Originally founded in 1949 as Massey Business College, the Art Institute of Atlanta—housed in a five-story office building—still looks businesslike from the outside. But since changing its focus to the applied arts and joining the national network of Art Institutes in 1975, it has been all creativity inside.
The school, whose Atlanta alums include Ty Pennington of Extreme Makeover: Home Edition and Kevin Gillespie of Bravo’s Top Chef: Las Vegas, is one of more than forty-five Art Institutes in the U.S. Thirty degrees in design, media arts, fashion, and culinary arts include concentrations such as audio production, interior design, baking and pastry, and digital filmmaking. Students can earn a Bachelor of Arts, Science, or Fine Arts or an associate’s degree, and the school offers diploma programs in eight areas of study, including web design, commercial photography, and culinary arts.
On its main campus near Sandy Springs (a three-year-old satellite campus is in Decatur), AI Atlanta emphasizes hands-on instruction. The 115,000-square-foot main building houses professional photography studios, darkroom facilities, and digital audio labs with recording booths and editing suites. The top floor holds five teaching kitchens and the Creations dining room, where culinary students prepare meals for the public. A second building nearby features an interior design resource room, art foundations studios, and a student lounge.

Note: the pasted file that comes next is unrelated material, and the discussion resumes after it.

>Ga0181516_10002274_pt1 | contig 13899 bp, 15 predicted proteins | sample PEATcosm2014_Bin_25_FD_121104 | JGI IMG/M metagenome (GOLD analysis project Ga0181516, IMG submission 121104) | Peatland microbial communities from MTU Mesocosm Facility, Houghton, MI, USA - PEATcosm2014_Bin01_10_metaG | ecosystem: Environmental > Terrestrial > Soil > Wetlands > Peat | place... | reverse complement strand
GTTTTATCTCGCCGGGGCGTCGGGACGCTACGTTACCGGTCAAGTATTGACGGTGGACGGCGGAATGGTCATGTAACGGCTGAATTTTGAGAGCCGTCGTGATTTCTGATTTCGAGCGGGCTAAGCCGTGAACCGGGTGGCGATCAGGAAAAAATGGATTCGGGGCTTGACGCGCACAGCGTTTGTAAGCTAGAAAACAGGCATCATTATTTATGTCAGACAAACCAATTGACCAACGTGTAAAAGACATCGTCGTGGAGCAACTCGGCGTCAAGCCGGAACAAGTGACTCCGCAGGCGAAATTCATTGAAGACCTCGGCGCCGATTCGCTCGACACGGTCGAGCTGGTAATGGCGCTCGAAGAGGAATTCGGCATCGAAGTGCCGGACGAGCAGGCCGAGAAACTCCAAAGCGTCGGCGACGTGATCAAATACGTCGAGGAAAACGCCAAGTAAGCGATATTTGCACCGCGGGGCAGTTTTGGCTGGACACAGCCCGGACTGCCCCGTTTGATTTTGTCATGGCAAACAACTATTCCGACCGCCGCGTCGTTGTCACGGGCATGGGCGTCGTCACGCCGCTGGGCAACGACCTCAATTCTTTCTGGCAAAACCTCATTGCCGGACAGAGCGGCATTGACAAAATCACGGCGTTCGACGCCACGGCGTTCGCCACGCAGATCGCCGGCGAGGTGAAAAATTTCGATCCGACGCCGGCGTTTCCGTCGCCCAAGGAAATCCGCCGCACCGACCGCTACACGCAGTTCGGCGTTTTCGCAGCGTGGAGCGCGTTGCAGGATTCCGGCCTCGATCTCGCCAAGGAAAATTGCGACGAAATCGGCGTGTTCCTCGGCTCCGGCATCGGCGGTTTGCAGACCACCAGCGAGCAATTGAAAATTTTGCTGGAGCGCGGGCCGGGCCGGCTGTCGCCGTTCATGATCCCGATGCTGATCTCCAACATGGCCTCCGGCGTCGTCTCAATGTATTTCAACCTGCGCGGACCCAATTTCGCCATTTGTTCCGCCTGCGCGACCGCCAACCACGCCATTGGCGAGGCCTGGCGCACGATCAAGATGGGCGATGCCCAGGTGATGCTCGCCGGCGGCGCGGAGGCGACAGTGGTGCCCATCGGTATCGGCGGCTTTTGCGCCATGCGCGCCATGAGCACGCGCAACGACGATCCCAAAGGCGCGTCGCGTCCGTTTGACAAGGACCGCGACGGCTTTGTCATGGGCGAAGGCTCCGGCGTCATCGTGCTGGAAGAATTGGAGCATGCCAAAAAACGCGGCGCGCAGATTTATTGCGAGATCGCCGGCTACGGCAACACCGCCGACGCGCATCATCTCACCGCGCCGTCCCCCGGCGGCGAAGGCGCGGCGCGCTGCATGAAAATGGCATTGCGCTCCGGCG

Nearly 86 percent of all graduates from 2009 were employed in their fields within six months of graduation—no easy feat in today’s economy. Part of this success is due to quarterly portfolio shows for potential employers. Atlanta students also have access to the career resources of all Art Institutes across the country for up to six months after they graduate.
About half of the students are under age twenty-two, and many of the rest are adults returning to school. Though AI Atlanta doesn’t offer dorms, there are off-campus housing complexes with resident advisers and student activities for those seeking a more traditional college experience.
Photograph courtesy of Art Institute of Atlanta